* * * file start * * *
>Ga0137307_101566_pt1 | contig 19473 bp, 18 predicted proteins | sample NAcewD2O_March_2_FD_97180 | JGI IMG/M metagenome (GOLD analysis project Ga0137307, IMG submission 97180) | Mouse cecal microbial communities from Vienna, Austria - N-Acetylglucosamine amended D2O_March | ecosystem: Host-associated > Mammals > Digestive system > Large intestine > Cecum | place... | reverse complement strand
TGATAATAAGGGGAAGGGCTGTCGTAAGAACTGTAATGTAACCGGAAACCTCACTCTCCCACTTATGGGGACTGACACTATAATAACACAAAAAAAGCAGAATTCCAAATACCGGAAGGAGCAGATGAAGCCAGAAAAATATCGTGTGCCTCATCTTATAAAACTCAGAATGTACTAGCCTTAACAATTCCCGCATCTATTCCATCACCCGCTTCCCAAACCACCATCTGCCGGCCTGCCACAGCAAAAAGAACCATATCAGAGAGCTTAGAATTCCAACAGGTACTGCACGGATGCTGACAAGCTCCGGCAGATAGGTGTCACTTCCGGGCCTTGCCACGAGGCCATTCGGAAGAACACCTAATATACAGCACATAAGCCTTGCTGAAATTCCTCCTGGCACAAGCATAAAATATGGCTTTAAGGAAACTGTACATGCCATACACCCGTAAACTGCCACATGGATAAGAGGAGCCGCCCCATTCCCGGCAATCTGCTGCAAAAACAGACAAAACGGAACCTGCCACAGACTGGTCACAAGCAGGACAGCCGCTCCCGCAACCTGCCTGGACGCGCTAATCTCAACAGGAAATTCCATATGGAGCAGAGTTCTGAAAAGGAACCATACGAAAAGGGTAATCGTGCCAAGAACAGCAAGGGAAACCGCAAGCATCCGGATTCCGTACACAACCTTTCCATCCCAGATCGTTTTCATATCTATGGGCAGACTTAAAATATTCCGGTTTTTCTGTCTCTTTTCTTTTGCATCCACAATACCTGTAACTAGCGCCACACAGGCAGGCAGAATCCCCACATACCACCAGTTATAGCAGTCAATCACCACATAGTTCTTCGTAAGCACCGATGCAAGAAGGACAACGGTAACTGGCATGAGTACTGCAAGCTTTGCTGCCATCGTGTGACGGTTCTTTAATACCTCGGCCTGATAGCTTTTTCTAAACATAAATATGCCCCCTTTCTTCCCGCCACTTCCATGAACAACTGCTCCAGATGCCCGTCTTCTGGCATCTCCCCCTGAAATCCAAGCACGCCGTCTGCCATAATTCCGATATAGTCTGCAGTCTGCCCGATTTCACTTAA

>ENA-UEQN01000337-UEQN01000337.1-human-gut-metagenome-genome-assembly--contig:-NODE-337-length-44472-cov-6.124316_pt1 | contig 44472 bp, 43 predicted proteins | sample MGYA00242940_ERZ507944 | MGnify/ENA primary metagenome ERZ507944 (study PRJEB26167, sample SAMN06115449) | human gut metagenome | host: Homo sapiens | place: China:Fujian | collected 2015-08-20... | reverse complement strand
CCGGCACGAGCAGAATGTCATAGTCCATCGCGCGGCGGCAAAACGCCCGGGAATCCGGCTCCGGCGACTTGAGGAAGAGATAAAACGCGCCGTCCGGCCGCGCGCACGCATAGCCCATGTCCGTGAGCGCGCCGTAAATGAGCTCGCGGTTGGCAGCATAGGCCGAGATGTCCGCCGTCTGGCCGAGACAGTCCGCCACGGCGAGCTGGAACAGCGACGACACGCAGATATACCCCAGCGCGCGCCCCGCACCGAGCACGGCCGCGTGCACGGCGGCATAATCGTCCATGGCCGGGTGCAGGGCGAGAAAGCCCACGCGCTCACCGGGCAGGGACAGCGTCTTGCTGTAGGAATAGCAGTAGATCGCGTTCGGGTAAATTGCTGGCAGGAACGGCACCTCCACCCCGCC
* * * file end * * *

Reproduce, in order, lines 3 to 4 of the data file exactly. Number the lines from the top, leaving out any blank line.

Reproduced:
>ENA-UEQN01000337-UEQN01000337.1-human-gut-metagenome-genome-assembly--contig:-NODE-337-length-44472-cov-6.124316_pt1 | contig 44472 bp, 43 predicted proteins | sample MGYA00242940_ERZ507944 | MGnify/ENA primary metagenome ERZ507944 (study PRJEB26167, sample SAMN06115449) | human gut metagenome | host: Homo sapiens | place: China:Fujian | collected 2015-08-20... | reverse complement strand
CCGGCACGAGCAGAATGTCATAGTCCATCGCGCGGCGGCAAAACGCCCGGGAATCCGGCTCCGGCGACTTGAGGAAGAGATAAAACGCGCCGTCCGGCCGCGCGCACGCATAGCCCATGTCCGTGAGCGCGCCGTAAATGAGCTCGCGGTTGGCAGCATAGGCCGAGATGTCCGCCGTCTGGCCGAGACAGTCCGCCACGGCGAGCTGGAACAGCGACGACACGCAGATATACCCCAGCGCGCGCCCCGCACCGAGCACGGCCGCGTGCACGGCGGCATAATCGTCCATGGCCGGGTGCAGGGCGAGAAAGCCCACGCGCTCACCGGGCAGGGACAGCGTCTTGCTGTAGGAATAGCAGTAGATCGCGTTCGGGTAAATTGCTGGCAGGAACGGCACCTCCACCCCGCC